==First subsection in Main subsection==
Some text in this subsection.
==Second subsection in Main subsection==
Some other text in this subsection.
And you can also add subsections in subsections, by adding more "equals" signs. For example:
==First subsection in Main subsection==
Some text in this subsection.
===First subsection in "First subsection in Main subsection"==
Some other text in this subsection.
Bold and italics
To make some text bold, surround it with three apostrophes: '''. When you type this: '''These words''' are in bold
...the readers wil see this: These words are in bold
To use italics, surround some text with two apostrophes: ''. When you type this: ''These words'' are in italics
...the readers wil see this: These words are in italics
Bullet points and numbered lists
To use bullet points, simply put an asterisk (*) before the line of text to be preceded by the bullet point. For example, when you type this:
*Bullet point one
*Bullet point two
*Bullet point three
...the readers will see this:
- Bullet point one
- Bullet point two
- Bullet point three
To make a numbered list, simply use the number symbol (#) before each consecutive line of text that is meant to be an item in the list. For example, when you type this:
...the readers wil see this:
- Item one
- Item two
- Item three
If you add a category tag at the end of the article, a link to the article will appear in an automatically generated page that brings together all of the articles with that tag. This makes it easier for people to find related pages. For example, all OTP Stories are nicely gathered together on.
To have your article appear on the right category page, simply put the right category tag at the bottom of it. A category tag looks like this: [[Category:Name of category]]. You can find a list of categories here.
Links to other stuff on OTPedia and to sections within your article
You can easily link to either a whole article or a specific section of an article on OTPedia.
Linking to the whole article
First, get the title of the article. Go to the article on OTPedia. In your browser's address bar, you will see something like this:
When you want to link to something on OTPedia, the title of the article is everything that comes after "wiki" in that URL (page address). So in the example above, the title of the article is How_to_Tackle_a_Transcript (with the underscores).
Now, let's say you're talking about the guide to transcribing and you want to save the reader the trouble of looking it up on OTPedia and give them a clickable link right away. You start with this sentence:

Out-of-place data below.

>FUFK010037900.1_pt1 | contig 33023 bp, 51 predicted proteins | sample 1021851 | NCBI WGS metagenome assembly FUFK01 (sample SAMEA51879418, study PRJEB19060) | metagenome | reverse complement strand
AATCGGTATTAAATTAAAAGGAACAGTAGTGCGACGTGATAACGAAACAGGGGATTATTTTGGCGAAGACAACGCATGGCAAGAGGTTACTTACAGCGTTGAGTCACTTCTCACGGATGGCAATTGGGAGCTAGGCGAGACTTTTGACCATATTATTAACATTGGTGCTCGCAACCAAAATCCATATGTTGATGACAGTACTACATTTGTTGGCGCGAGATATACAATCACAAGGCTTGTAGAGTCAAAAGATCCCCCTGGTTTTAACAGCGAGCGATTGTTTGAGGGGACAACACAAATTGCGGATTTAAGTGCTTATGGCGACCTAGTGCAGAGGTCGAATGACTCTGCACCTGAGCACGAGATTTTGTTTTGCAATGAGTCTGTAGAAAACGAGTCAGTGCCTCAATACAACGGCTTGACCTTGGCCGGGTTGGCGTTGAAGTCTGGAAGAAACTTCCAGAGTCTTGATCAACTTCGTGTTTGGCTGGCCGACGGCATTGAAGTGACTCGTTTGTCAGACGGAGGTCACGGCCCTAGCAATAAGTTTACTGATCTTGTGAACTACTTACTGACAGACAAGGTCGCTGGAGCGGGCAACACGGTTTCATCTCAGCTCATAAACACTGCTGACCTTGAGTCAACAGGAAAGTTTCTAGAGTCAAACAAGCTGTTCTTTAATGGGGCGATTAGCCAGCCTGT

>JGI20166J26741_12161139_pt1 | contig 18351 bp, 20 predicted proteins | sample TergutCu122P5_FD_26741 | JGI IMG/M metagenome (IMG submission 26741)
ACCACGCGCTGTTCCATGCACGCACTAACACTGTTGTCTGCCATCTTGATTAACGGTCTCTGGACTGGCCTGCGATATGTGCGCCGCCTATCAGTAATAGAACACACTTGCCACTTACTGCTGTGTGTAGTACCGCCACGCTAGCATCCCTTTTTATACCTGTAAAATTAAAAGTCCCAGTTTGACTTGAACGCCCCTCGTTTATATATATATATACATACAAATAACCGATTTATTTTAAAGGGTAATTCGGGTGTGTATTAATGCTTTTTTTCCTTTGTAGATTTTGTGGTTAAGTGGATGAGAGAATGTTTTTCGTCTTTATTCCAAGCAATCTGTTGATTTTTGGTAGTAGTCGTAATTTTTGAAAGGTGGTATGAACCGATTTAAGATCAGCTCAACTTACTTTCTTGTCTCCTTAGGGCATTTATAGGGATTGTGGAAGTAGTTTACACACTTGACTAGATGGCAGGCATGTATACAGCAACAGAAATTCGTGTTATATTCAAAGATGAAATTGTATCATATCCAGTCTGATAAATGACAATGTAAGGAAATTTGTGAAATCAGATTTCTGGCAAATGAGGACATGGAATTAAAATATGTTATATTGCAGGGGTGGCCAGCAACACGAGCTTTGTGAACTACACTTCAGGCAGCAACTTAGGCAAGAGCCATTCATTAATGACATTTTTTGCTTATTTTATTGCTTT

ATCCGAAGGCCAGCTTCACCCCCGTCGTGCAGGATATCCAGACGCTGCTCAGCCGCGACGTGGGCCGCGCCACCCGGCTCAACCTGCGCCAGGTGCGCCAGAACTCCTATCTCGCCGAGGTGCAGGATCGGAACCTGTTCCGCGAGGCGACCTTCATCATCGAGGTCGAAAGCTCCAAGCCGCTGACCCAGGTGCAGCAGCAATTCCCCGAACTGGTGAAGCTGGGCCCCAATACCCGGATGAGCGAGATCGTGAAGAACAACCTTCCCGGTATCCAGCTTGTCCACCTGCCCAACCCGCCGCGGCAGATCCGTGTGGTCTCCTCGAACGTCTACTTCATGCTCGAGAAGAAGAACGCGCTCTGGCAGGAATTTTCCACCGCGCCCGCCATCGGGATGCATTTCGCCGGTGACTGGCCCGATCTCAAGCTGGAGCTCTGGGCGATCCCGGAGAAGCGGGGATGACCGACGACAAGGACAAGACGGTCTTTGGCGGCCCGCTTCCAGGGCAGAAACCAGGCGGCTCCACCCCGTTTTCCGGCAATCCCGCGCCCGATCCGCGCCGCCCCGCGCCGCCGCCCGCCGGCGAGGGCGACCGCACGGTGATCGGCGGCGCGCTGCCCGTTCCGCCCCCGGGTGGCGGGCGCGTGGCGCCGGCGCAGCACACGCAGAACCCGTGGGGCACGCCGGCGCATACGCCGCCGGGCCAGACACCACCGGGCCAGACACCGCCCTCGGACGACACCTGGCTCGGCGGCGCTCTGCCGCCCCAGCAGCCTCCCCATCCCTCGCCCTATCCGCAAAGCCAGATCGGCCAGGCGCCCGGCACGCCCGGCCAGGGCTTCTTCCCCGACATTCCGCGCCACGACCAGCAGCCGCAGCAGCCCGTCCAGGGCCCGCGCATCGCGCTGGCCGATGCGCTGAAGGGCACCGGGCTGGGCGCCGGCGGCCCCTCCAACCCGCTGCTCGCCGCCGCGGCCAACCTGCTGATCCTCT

If you want to learn more about transcribing talks, see this guide.
You want the reader to be able to go directly to the article by clicking "this guide." To do so, use this pattern:
[[Title_of_article|words the reader can click on]]
So, two square brackets, the title of the article separated from the clickable text by a pipe character and two square brackets. Using the example above, when you type this:
If you want to learn more about transcribing talks, see [[How_to_Tackle_a_Transcript|this guide]].
...the readers will see this: If you want to learn more about transcribing talks, see this guide.
Linking to a section of another article
Sometimes, instead of linking to the whole long article, you will want to send the reader to a specific subsection. For example, you might want to bring the reader's attention specifically to the rules of representing sound in transcripts, not transcribing as a whole:
In addition to (Applause) and (Laughter), you will sometimes find other types of sound representation in subtitles. Learn more here.
You can link to subsections of an article using the exact same pattern as when linking to the whole article. The only exception is that you first need to obtain the title of the article with the subsection. To do so, go to the article on OTPedia and click the subsection in the table of contents. In your browser's address bar, you will see something like this:
You may notice that the hash (#) and the title of the subsection were added to the title of the article. In order to link to that subsection, you need to copy the title of the article with the hash and the title of the subsection. Using the example above, when you type this:
In addition to (Applause) and (Laughter), you will sometimes find other types of sound representation in subtitles. Learn more [[How_to_Tackle_a_Transcript#Sound_information|here]].
...the readers will see this: In addition to (Applause) and (Laughter), you will sometimes find other types of sound representation in subtitles. Learn more here.
Linking to a section within your own article
You can link to a subsection within your own article in exactly the same way as you would link to a section of another article. Using this article as an example, when you click the section "Bold and italics" in the table of contents, you will see this in your browser's address bar:
http://translations.ted.org/wiki/How to edit OTPedia#Bold and italics
Copy everything that comes after "wiki/" and use the following pattern. When you type this:
[[How_to_edit_OTPedia#Bold_and_italics|This]] is a link to another section in the article you are reading.
...the readers will see this: This is a link to another section in the article you are reading.
Links to other pages
If you want to link to resources not on OTPedia, like dictionaries, resources on grammar and punctuation or TEDTalks, use this pattern:
[link clickable text]
For example, you may want to add a clickable link to the following sentence:
To learn more about maintaining the right reading speed, watch this tutorial.
To do so, find the link (in this case, http://www.youtube.com/watch?v=yvNQoD32Qqo). Then, when you type this:
To learn more about maintaining the right reading speed, watch [http://www.youtube.com/watch?v=yvNQoD32Qqo this tutorial].
...the readers will see this (with "this tutorial" being a clickable link):
To learn more about maintaining the right reading speed, watchthis tutorial.